Competition authority: Saaremaa aircraft procurement age restriction valid ({{contentCtrl.commentsTotal}})

A Transaviabaltika flight connecting Hiiumaa to Tallinn. The current fight is over the Saaremaa route.
A Transaviabaltika flight connecting Hiiumaa to Tallinn. The current fight is over the Saaremaa route. Source: (Eero Vabamägi/Postimees/Scanpix)

The Public Procurement Review Committee (VAKO) has overruled a complaint from Lithuanian air carrier Transaviabaltika, finding that a clause setting a ceiling on airplane age in the new round of procurement on the Tallinn-Kuressaare flight route, which links Estonia's largest island with the mainland, to be a legitimate demand, which does not distort competition.

The authority overseeing the procurement, the Road Administration (Maanteeamet) added the maximum age requirement of 20 years, to any aircraft plying the route in the new procurement round, in October, following a proposal by economic affairs minister Taavi Aas (Center).

The requirement has been the subject of a dispute which has held up the latest procurement round further, following the end of Transaviabaltika's last contractual period last summer. Transaviabaltika has provisionally remained as service operator since then; other potential bidders include Regional Jet, a subsidiary of Estonia's Nordica.

Transaviabaltika brought its complaint regarding the maximum age of planes – its own fleet includes planes manufactured in the 1990s and thus a few years outside the limit – on December 30 last year, with VAKO dismissing the complaint on Thursday.

The VAKO found that the Road Administration had convincingly argued that including the age requirement of the aircraft in the procurement was not an arbitrary decision, but a thought-out consideration.

The authority also said that according to Eurostat data, 83 percent of aircraft used in Europe in 2015 were under 20 years old, and only 17 percent above 20 years of age, meaning the requirement was in-line with European norms.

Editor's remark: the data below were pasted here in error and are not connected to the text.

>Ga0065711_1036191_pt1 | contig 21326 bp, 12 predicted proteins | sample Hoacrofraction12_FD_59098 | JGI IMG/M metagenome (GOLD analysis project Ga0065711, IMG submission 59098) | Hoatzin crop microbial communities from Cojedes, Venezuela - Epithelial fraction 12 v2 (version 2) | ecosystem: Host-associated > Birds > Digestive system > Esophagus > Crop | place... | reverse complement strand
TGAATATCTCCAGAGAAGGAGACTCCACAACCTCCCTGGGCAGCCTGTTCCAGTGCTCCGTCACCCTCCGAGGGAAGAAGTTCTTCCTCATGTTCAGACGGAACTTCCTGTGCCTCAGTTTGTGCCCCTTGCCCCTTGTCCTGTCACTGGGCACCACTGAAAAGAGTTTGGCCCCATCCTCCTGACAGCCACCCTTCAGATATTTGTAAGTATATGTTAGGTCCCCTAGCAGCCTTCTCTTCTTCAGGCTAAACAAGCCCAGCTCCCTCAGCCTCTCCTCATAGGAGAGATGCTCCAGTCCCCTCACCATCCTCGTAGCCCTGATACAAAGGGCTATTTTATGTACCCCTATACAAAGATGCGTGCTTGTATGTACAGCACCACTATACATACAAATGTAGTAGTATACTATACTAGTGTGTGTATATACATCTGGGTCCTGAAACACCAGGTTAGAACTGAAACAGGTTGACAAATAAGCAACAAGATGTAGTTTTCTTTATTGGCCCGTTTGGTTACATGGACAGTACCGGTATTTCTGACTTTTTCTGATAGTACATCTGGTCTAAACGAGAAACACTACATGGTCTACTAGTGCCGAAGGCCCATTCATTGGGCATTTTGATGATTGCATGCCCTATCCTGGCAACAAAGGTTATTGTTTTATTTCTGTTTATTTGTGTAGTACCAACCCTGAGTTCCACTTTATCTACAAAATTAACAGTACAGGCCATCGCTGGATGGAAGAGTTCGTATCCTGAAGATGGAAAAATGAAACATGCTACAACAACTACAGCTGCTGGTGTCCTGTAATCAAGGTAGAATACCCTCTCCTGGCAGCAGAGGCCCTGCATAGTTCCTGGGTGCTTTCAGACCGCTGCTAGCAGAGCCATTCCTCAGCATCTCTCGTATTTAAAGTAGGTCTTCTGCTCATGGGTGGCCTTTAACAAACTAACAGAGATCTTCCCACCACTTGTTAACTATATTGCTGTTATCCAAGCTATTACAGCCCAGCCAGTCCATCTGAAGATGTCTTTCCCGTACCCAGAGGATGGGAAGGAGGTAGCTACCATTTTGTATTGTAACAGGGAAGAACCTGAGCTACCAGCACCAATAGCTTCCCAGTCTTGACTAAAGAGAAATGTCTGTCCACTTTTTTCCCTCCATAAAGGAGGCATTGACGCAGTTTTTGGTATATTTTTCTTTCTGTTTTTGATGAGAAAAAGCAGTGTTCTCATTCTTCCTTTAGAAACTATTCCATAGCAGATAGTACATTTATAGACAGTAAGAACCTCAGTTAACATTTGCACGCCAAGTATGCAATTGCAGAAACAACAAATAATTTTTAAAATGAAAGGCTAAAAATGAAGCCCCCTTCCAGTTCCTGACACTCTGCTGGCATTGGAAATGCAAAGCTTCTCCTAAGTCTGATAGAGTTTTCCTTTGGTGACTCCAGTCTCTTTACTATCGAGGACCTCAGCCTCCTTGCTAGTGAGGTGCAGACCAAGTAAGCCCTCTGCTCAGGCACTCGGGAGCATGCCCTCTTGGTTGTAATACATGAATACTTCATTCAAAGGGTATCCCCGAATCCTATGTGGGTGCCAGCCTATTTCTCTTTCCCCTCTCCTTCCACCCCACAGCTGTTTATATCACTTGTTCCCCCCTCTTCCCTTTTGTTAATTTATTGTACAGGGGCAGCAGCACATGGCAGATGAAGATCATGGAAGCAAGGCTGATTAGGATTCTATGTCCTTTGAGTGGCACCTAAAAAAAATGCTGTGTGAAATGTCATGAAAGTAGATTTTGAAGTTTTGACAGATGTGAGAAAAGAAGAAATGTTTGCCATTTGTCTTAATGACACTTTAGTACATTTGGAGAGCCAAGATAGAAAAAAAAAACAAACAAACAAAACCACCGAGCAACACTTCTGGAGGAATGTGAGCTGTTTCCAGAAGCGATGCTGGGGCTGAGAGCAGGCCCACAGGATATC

The VAKO's decision can be challenged within ten days, at an administrative court. Otherwise, it will come into force and the public procurement proceeds, with a new deadline of February 5.

In its complaint to VAKO, Transaviabaltika alleged that the aircraft's age requirement would be used to procure the state-owned company, Regional Jet OÜ, which has the only newer aircraft out of three companies interested in procurement. VAKO did not accept this argument.

"The fact that the contracting authority draws up its own details when drawing up the technical specifications cannot be regarded as an unjustified obstacle to the opening up of public procurement, even if it reduces competition. The contracting authority need not define the subject matter of the contract in such a way," the VAKO said.

The VAKO also denies that there is concrete evidence that only three companies are involved in the procurement.

The Road Administration itself justified the inclusion of the maximum age in the procurement, as requested by the Saaremaa rural municipality as well as minister Aas, in order to improve the quality of air service, which VAKO found justified.

The Road Administration also estimates that newer aircraft are more economical, as well as being environmentally friendly. 

In addition, it is not possible to install ever-changing navigation equipment on older aircraft, the Road Administration claimed in its communications with VAKO.

The Road Administration's director, Priit Sauk, told ERR mid-week that while the procurement process can continue, issues with its conditions remain, and that a new round of procurement was not inconceivable.

Sauk noted that, at best, the Kuressaare line will receive its new aircraft in April.

The original procurement, estimated at €26 million, was announced in December 2018. One factor was that Transaviabaltika's 19-seater Let L-410 Turbolet planes were too small, and, after the Lithuanian firm saw its contract initially renewed, this was reversed with the decision to award the contract to Regional Air/Nordica instead, only for this to be canceled as well.

Transaviabaltika continued operating the route under its original contract to June 1, and had offered to up its frequency of flights as a way to alleviate the limited places available.

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Editor: Andrew Whyte

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